- Vitamin B12 – Children need .9 to 2.4 mcg per day. Adults 2.4 mcg; Adult women 2.6 – 2.8 mcg if lactating or pregnant. Important Note: If you are a vegan, the only way for you to get this vitamin is through supplements. This vitamin is only found in animal products, fish, meat, poultry, eggs, and milk products.
- Vitamin C – Children need 45 to 50 mg per day. Adults 60 mg; Women pregnant need 60 mg and 95 mg if lactating.
- Vitamin D – Children need 5 mcg (200 IU) per day. Adults need 5 mcg (200 IU) between 50 to 70 years 10 mcg (400 IU); after 70 15 mcg (600 IU).
- Vitamin E – Children need 6-11 mg (1 IU equals .75 mg or 8 to 10 IU) per day. Adults need 30 IU per day.
- Vitamin K – Children need about 30 micrograms per day. Adult men need 70-80 micrograms; adult females need 60-65 micrograms per day.
- Calcium – Children need 800 to 1300 mg per day. Adults need 1000 mg.
- Copper – Between 1.5 – 3 mg per day.
- Iodine – Children need between 70 to 150 mcg per day. Adults need 150 mcg.
- Iron – Women & teenage girls need 15 mg per day. Men need 10 mg; Children need 10 to 12 mg per day.
- Magnesium – Children need 130 to 240 mg per day. Adults need 310 to 420 mg.
- Manganese – Adults need 2.0 to 2.5 mg per day. Children ages 7 – 10 need 2 to 3 mg per day; 1.5-2.0 mg ages 4 – 6; 1 to 1.5 mg ages 1 – 3; 0.6 to 1 mg ages 6 mos. to 1 year; and 0.3 to 0.6 mg for infants 0 – 6 months.
- Phosphorous – Children need 500 to 1250 mg per day. Adults need 700 mg per day.
- Potassium – 2000 mg per day for all ages accept infants.
- Selenium – Men need 70 mcgs per day. Women need 55 mcgs per day.
- Sodium – Adults need 500 mg per day. Infants need 120 mg per day. Daily Value recommends no more than 2400 to 3000 mg maximum per day.
- Zinc – Children need 10 to 15 mg per day. Men need 15 mg per day. Women need 12 mg per day. Vegetarians need about 50% more zinc than meat eaters.
Be sure when planning meals, that they contain sufficient amounts of fiber per serving. You do not need to supply all the fiber requirement in one meal. Spread it out over the course of the day through each of the main meals and snacks. The daily fiber requirements for all individuals are shown below:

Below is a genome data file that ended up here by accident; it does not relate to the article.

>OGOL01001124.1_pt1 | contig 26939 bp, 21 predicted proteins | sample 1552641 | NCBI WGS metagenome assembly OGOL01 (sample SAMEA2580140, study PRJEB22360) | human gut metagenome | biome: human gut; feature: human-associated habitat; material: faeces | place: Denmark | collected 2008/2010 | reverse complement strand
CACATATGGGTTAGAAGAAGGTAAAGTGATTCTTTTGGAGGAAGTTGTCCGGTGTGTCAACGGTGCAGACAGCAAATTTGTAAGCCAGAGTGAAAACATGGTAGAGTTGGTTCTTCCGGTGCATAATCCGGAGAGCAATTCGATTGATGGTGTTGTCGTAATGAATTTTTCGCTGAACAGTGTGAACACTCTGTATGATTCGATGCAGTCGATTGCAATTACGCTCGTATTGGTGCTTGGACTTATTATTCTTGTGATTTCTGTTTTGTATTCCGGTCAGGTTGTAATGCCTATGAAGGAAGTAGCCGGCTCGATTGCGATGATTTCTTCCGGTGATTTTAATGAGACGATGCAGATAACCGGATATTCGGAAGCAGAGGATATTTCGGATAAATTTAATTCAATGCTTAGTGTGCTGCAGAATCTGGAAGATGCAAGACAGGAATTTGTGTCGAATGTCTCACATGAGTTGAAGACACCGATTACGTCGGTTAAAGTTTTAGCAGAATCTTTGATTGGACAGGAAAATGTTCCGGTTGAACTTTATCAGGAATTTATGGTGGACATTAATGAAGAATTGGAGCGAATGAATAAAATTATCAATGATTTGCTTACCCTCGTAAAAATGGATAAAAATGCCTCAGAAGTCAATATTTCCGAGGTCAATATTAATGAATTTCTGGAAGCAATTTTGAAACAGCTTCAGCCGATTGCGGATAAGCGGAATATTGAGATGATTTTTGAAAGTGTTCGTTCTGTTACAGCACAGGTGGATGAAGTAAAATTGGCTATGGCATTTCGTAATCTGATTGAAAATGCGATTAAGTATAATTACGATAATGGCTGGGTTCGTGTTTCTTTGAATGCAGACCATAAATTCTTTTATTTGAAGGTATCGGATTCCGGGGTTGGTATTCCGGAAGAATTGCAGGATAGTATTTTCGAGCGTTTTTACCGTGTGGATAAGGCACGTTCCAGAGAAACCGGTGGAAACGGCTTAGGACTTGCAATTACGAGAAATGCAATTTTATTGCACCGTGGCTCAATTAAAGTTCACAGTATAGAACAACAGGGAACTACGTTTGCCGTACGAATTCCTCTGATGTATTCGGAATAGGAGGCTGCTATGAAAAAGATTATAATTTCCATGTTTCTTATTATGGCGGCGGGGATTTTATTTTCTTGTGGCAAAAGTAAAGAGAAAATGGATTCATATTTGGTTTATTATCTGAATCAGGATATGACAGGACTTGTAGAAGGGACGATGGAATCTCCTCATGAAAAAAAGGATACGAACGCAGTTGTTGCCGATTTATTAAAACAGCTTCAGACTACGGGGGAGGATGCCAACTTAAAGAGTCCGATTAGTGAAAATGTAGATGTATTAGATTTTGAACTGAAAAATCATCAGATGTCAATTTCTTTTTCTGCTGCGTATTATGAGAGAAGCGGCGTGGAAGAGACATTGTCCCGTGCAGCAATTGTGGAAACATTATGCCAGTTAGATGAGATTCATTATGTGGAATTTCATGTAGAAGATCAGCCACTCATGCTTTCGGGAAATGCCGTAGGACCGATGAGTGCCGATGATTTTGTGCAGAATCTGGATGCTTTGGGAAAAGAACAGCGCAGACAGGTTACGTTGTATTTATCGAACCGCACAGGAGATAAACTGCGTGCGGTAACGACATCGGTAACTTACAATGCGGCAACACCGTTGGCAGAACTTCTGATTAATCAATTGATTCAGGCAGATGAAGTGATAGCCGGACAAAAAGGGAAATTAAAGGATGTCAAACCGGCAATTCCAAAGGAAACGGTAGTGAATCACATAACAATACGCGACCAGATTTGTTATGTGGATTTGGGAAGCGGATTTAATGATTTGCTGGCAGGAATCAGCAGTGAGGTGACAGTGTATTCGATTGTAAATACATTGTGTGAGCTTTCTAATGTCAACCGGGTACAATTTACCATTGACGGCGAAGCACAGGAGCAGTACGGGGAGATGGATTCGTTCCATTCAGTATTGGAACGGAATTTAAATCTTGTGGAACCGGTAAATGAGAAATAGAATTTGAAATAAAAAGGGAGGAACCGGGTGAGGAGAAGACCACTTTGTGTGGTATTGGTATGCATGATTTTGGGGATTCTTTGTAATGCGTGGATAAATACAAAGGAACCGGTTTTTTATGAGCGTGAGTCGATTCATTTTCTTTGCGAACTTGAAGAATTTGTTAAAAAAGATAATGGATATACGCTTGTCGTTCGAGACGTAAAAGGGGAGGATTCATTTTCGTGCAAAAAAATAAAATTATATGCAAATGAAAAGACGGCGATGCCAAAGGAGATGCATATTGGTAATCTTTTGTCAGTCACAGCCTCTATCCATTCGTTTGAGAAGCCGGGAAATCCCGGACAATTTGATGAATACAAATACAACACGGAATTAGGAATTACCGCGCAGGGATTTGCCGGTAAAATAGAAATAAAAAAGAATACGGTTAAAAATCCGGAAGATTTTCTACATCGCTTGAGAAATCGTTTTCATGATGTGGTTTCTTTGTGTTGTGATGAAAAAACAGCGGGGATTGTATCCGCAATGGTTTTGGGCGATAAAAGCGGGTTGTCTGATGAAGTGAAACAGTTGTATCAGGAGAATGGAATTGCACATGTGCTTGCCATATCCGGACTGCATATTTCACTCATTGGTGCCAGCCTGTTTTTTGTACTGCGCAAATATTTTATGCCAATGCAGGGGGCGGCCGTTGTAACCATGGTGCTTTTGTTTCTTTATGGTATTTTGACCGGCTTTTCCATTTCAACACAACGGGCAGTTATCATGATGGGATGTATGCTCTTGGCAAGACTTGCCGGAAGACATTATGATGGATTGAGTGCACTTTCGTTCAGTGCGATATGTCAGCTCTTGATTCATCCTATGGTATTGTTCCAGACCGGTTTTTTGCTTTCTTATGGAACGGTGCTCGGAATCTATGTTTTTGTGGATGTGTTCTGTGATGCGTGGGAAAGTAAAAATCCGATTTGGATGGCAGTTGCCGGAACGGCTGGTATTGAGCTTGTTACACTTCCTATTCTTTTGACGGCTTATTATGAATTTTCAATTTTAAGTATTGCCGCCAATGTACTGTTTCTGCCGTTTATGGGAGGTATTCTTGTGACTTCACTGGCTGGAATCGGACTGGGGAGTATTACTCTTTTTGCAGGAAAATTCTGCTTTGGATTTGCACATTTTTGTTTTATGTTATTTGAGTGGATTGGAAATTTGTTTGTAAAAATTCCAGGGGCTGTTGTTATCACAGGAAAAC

- Adult males need about 31 grams of fiber per day.
- Females need about 26 grams of fiber per day.
- Children need between 13 to 17 grams per day, depending upon the amount of calories being consumed.
Failure to provide sufficient amounts of fiber for the gluten free or celiac disease child or adult on a daily basis may result in bowel movement problems. This is something you want to avoid.
Do not forget about the protein. Protein plays a vital role for good health for individuals on a gluten free diet.
Now that you know how much fiber, vitamins and minerals a celiac disease or individual who is allergic to gluten requires each day, you can do some proper shopping and meal planning. With proper menu planning you will be able to provide your celiac disease individual with the daily nutrition requirements they need. Remember, not all individuals will have the same absorption rate with the gluten free foods being ingested. So, you may have to provide them with supplements with their diet only when it’s absolutely necessary.
However, do not rule them out. Be careful though, as some supplements often use gluten as a binding agent on the tablet or pill. Be sure that they are gluten free before purchasing. Always check with the manufacturer if the label is not clear.
Always consult your doctor if you are not sure of anything you observe that is unusual or not normal in the gluten sensitive individual.
Shop Gluten-Free Diet Books
Below are four books with some excellent information about gluten and have some wonderful gluten-free recipes for you to try.
You may also want to check out some another related articles gluten-free nutrition labels and gluten-free diet side effects.
Happy meal planning!